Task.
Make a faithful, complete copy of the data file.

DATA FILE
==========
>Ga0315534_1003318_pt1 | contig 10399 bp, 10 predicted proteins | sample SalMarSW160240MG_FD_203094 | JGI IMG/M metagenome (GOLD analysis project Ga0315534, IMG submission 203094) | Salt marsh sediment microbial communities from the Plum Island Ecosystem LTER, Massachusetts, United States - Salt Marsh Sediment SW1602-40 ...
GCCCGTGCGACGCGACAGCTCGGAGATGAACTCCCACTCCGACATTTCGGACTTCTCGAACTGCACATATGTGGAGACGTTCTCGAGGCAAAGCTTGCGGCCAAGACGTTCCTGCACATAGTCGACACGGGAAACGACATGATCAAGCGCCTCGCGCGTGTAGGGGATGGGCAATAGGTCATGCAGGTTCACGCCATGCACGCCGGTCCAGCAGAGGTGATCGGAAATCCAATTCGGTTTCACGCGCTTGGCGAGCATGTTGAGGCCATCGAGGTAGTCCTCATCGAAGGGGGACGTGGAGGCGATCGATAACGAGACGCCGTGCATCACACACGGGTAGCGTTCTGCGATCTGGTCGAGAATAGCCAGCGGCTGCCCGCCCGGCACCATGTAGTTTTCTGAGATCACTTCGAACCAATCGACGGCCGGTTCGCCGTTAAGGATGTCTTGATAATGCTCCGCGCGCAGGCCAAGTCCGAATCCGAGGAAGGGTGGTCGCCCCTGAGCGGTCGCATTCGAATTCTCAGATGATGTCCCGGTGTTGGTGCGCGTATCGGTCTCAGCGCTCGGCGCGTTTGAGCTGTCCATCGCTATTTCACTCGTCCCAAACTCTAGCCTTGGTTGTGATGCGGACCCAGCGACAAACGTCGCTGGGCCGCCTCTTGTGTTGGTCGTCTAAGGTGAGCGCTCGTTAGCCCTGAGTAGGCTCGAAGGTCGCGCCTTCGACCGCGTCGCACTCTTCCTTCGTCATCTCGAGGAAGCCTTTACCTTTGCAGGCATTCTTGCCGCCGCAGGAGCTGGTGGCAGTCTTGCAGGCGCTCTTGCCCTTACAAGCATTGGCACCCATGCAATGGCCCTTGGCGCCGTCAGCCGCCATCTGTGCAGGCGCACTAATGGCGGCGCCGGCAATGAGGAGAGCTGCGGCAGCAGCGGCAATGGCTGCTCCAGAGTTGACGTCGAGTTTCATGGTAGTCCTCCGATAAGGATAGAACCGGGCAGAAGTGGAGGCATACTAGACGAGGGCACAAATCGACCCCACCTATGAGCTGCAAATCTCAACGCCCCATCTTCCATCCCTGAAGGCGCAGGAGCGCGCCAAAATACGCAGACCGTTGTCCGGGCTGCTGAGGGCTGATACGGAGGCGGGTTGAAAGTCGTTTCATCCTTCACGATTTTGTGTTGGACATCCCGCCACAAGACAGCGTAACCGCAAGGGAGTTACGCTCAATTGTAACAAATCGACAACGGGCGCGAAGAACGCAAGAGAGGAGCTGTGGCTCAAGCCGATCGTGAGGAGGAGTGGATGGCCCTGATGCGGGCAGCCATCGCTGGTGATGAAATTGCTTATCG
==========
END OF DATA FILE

>Ga0315534_1003318_pt1 | contig 10399 bp, 10 predicted proteins | sample SalMarSW160240MG_FD_203094 | JGI IMG/M metagenome (GOLD analysis project Ga0315534, IMG submission 203094) | Salt marsh sediment microbial communities from the Plum Island Ecosystem LTER, Massachusetts, United States - Salt Marsh Sediment SW1602-40 ...
GCCCGTGCGACGCGACAGCTCGGAGATGAACTCCCACTCCGACATTTCGGACTTCTCGAACTGCACATATGTGGAGACGTTCTCGAGGCAAAGCTTGCGGCCAAGACGTTCCTGCACATAGTCGACACGGGAAACGACATGATCAAGCGCCTCGCGCGTGTAGGGGATGGGCAATAGGTCATGCAGGTTCACGCCATGCACGCCGGTCCAGCAGAGGTGATCGGAAATCCAATTCGGTTTCACGCGCTTGGCGAGCATGTTGAGGCCATCGAGGTAGTCCTCATCGAAGGGGGACGTGGAGGCGATCGATAACGAGACGCCGTGCATCACACACGGGTAGCGTTCTGCGATCTGGTCGAGAATAGCCAGCGGCTGCCCGCCCGGCACCATGTAGTTTTCTGAGATCACTTCGAACCAATCGACGGCCGGTTCGCCGTTAAGGATGTCTTGATAATGCTCCGCGCGCAGGCCAAGTCCGAATCCGAGGAAGGGTGGTCGCCCCTGAGCGGTCGCATTCGAATTCTCAGATGATGTCCCGGTGTTGGTGCGCGTATCGGTCTCAGCGCTCGGCGCGTTTGAGCTGTCCATCGCTATTTCACTCGTCCCAAACTCTAGCCTTGGTTGTGATGCGGACCCAGCGACAAACGTCGCTGGGCCGCCTCTTGTGTTGGTCGTCTAAGGTGAGCGCTCGTTAGCCCTGAGTAGGCTCGAAGGTCGCGCCTTCGACCGCGTCGCACTCTTCCTTCGTCATCTCGAGGAAGCCTTTACCTTTGCAGGCATTCTTGCCGCCGCAGGAGCTGGTGGCAGTCTTGCAGGCGCTCTTGCCCTTACAAGCATTGGCACCCATGCAATGGCCCTTGGCGCCGTCAGCCGCCATCTGTGCAGGCGCACTAATGGCGGCGCCGGCAATGAGGAGAGCTGCGGCAGCAGCGGCAATGGCTGCTCCAGAGTTGACGTCGAGTTTCATGGTAGTCCTCCGATAAGGATAGAACCGGGCAGAAGTGGAGGCATACTAGACGAGGGCACAAATCGACCCCACCTATGAGCTGCAAATCTCAACGCCCCATCTTCCATCCCTGAAGGCGCAGGAGCGCGCCAAAATACGCAGACCGTTGTCCGGGCTGCTGAGGGCTGATACGGAGGCGGGTTGAAAGTCGTTTCATCCTTCACGATTTTGTGTTGGACATCCCGCCACAAGACAGCGTAACCGCAAGGGAGTTACGCTCAATTGTAACAAATCGACAACGGGCGCGAAGAACGCAAGAGAGGAGCTGTGGCTCAAGCCGATCGTGAGGAGGAGTGGATGGCCCTGATGCGGGCAGCCATCGCTGGTGATGAAATTGCTTATCG